When I reflect on the news habits of college students today, my thoughts can best be summed up in three words: shock and awe. On the one hand, it's shocking how uninformed and uninterested students are in news and current events. Whether its domestic policy debates or international relations, students are routinely "out of the loop" on the major issues of the day.
On the other hand, I'm awed by the impressive array of communication technologies college students have at their disposal. From traditional media like newspapers, magazines, radio and television, to the new media of the Internet, cell phones, PDAs and social networking sites, young people have unprecedented access to local, national and international news.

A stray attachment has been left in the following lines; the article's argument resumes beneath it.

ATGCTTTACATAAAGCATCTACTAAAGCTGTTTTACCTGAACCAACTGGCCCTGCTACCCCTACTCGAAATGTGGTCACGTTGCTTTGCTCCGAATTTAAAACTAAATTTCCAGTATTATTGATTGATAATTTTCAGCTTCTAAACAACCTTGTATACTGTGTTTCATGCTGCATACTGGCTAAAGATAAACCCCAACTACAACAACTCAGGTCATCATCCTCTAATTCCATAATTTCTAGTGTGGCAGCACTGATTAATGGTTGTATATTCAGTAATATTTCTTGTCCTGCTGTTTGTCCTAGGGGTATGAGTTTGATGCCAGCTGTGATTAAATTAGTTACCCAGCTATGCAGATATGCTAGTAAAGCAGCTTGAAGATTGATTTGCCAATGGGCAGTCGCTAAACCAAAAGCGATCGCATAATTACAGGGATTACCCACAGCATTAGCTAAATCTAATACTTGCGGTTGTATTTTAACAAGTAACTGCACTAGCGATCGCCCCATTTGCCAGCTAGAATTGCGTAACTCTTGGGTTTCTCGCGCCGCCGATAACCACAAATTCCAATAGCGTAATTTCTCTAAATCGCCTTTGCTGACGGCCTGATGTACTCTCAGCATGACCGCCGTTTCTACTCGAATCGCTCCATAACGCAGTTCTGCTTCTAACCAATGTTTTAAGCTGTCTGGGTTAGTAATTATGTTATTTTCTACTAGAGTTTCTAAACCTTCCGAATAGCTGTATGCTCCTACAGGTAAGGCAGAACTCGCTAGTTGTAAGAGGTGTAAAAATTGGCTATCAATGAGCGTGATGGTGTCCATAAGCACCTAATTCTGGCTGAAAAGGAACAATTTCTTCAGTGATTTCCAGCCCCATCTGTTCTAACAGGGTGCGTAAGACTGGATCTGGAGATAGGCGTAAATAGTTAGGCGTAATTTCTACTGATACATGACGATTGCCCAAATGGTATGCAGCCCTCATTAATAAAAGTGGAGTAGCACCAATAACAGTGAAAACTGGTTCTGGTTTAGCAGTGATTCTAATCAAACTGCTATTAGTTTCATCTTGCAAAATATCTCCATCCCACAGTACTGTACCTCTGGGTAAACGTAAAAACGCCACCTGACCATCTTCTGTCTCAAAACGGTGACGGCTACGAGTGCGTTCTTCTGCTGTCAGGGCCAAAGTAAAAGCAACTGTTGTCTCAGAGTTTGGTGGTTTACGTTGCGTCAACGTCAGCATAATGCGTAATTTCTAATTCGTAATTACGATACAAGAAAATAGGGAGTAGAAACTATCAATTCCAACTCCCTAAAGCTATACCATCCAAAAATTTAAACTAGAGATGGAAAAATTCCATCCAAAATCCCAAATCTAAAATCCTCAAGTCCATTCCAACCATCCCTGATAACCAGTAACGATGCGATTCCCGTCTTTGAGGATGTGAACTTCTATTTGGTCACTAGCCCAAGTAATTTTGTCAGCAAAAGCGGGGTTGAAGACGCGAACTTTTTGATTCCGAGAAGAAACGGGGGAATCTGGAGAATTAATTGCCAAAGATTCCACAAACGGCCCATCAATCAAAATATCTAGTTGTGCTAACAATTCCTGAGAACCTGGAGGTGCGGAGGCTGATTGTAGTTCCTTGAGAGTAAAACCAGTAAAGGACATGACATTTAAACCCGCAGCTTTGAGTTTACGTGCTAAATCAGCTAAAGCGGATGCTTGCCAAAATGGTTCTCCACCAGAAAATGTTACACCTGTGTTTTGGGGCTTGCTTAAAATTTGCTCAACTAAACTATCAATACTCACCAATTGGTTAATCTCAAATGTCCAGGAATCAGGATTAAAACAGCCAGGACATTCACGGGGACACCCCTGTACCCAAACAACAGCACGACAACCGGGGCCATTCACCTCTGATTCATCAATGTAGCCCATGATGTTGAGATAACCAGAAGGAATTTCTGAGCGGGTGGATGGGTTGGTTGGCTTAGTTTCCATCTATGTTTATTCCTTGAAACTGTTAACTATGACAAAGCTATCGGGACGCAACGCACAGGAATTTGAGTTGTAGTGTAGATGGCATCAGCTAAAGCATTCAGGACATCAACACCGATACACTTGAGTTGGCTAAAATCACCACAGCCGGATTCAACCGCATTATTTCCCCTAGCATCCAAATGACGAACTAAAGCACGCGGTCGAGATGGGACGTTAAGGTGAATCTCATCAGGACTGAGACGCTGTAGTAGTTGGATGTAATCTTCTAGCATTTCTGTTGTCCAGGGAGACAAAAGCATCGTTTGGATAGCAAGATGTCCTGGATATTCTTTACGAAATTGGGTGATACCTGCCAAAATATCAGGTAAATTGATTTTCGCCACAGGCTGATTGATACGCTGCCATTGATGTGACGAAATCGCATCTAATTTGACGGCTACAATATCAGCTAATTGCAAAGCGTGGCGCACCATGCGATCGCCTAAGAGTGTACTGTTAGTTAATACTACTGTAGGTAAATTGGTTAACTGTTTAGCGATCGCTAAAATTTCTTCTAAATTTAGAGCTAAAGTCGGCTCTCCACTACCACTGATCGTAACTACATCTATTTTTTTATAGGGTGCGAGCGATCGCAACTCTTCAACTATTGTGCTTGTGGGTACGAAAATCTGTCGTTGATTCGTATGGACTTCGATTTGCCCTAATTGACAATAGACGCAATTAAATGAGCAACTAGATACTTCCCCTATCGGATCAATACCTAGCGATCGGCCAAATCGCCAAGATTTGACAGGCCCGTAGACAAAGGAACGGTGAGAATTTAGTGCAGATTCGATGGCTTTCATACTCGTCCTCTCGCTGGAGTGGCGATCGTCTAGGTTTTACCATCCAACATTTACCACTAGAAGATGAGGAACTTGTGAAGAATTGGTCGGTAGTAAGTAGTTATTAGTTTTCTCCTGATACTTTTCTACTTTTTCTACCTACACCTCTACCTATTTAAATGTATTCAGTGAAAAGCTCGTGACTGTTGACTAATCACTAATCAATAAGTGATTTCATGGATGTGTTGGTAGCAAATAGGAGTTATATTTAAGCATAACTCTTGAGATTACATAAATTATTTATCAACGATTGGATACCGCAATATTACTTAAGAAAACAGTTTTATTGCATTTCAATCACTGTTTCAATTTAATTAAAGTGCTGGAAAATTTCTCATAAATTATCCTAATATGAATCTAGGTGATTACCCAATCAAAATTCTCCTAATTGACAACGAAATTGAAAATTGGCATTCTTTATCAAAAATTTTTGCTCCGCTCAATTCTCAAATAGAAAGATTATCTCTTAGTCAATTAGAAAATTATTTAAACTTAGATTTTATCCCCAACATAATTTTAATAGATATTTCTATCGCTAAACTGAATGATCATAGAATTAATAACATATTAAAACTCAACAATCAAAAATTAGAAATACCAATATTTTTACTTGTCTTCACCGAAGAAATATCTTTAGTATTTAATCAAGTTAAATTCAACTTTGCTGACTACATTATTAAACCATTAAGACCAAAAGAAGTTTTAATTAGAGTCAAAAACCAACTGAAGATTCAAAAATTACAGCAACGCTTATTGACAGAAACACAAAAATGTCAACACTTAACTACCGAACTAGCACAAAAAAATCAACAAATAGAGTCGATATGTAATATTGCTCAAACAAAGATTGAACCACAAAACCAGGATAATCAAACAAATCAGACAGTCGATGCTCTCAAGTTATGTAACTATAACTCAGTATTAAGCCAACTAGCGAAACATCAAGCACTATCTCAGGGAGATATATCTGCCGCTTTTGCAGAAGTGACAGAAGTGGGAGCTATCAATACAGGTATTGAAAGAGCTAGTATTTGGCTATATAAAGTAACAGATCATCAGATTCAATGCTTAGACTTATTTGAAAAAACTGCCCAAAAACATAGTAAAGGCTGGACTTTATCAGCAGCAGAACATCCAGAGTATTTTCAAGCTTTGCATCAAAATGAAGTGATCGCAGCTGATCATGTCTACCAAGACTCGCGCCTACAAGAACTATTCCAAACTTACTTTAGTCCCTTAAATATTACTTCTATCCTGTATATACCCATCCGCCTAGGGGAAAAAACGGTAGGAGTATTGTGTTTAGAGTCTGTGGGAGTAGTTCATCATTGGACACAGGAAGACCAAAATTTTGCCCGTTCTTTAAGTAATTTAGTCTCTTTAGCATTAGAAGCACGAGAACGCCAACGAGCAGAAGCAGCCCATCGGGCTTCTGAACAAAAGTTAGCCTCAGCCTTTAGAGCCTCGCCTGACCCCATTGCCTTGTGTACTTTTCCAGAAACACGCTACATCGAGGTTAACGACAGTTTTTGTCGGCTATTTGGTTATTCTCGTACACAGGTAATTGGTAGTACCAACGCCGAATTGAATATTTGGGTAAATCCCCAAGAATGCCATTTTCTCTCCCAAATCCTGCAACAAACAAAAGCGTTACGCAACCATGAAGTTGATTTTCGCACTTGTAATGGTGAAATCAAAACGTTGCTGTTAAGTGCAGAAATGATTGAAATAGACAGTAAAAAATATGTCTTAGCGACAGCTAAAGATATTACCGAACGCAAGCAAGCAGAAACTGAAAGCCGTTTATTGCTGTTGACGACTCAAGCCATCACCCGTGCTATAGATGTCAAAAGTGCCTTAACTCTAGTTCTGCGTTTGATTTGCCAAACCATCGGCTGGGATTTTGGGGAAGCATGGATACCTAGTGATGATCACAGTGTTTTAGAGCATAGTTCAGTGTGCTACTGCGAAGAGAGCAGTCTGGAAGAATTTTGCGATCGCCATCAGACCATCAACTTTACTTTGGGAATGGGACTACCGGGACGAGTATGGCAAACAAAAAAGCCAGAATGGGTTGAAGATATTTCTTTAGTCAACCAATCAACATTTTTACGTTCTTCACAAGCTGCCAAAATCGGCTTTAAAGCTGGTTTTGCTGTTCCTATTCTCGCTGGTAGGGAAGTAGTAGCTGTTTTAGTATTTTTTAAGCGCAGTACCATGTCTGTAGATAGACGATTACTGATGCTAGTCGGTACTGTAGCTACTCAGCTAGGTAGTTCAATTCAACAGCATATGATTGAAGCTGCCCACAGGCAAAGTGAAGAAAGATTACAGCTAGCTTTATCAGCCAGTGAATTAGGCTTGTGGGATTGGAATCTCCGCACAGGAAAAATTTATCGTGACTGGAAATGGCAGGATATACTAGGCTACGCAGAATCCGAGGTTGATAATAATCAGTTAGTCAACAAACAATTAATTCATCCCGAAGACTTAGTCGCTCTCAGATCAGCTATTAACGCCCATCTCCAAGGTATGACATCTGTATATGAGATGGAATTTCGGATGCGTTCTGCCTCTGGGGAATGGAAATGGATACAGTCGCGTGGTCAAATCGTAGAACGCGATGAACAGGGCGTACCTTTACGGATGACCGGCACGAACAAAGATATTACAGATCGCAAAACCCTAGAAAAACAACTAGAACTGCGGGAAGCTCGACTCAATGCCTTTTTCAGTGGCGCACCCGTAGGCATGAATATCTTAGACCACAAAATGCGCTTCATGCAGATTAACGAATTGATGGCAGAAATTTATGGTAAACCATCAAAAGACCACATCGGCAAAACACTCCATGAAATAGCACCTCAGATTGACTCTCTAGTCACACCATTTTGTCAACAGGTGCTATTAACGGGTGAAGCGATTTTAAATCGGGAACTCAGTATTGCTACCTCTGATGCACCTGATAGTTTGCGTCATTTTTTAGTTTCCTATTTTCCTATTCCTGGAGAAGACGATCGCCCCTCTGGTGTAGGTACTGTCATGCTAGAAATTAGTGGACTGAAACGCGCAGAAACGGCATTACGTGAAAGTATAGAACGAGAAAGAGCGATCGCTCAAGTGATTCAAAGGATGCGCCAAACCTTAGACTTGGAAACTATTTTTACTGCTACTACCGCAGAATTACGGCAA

"College students routinely dismiss the news as somehow unimportant or irrelevant to their daily lives. Given the sorry state of journalism these days, who can blame them?"
This condition is one of the central contradictions of the so-called information age. We're inundated by news and information, opinion and analysis -- some of it timely and relevant, much of it trivial and distracting. And a typical college student has an arsenal of communication tools that make news consumption (and production) easier than ever. Nevertheless, college students routinely dismiss the news as somehow unimportant or irrelevant to their daily lives. Given the sorry state of journalism these days, who can blame them?